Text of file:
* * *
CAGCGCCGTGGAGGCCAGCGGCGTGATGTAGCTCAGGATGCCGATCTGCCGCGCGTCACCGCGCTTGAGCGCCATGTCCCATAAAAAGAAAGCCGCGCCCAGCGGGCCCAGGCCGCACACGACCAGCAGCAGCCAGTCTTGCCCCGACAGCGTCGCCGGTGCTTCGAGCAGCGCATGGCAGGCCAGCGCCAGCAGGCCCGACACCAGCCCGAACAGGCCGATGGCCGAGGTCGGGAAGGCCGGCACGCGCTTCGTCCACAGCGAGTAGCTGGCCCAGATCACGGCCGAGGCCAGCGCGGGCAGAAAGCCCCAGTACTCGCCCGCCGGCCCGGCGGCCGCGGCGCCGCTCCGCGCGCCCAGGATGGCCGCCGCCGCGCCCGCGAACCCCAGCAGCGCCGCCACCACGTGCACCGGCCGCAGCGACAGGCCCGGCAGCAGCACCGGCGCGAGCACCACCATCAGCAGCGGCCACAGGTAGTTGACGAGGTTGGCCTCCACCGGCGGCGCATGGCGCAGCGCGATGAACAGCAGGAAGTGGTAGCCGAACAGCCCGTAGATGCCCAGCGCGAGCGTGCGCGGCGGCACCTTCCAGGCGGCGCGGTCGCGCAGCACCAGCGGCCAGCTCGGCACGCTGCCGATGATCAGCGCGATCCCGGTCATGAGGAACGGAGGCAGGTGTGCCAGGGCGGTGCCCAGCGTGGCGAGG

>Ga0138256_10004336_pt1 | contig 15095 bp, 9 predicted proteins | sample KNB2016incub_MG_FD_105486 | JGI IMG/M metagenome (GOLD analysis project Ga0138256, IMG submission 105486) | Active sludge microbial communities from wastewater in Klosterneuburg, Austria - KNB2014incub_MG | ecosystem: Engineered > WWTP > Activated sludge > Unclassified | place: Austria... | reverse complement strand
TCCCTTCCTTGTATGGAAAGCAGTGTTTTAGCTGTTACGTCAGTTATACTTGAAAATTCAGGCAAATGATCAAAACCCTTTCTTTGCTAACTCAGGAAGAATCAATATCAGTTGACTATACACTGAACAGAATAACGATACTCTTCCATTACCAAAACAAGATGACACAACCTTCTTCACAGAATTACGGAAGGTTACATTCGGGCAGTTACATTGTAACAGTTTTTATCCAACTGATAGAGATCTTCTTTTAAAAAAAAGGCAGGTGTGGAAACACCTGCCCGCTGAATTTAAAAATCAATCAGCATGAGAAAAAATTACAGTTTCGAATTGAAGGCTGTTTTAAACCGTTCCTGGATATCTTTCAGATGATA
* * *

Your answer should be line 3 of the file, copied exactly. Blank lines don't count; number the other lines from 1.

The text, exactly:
TCCCTTCCTTGTATGGAAAGCAGTGTTTTAGCTGTTACGTCAGTTATACTTGAAAATTCAGGCAAATGATCAAAACCCTTTCTTTGCTAACTCAGGAAGAATCAATATCAGTTGACTATACACTGAACAGAATAACGATACTCTTCCATTACCAAAACAAGATGACACAACCTTCTTCACAGAATTACGGAAGGTTACATTCGGGCAGTTACATTGTAACAGTTTTTATCCAACTGATAGAGATCTTCTTTTAAAAAAAAGGCAGGTGTGGAAACACCTGCCCGCTGAATTTAAAAATCAATCAGCATGAGAAAAAATTACAGTTTCGAATTGAAGGCTGTTTTAAACCGTTCCTGGATATCTTTCAGATGATA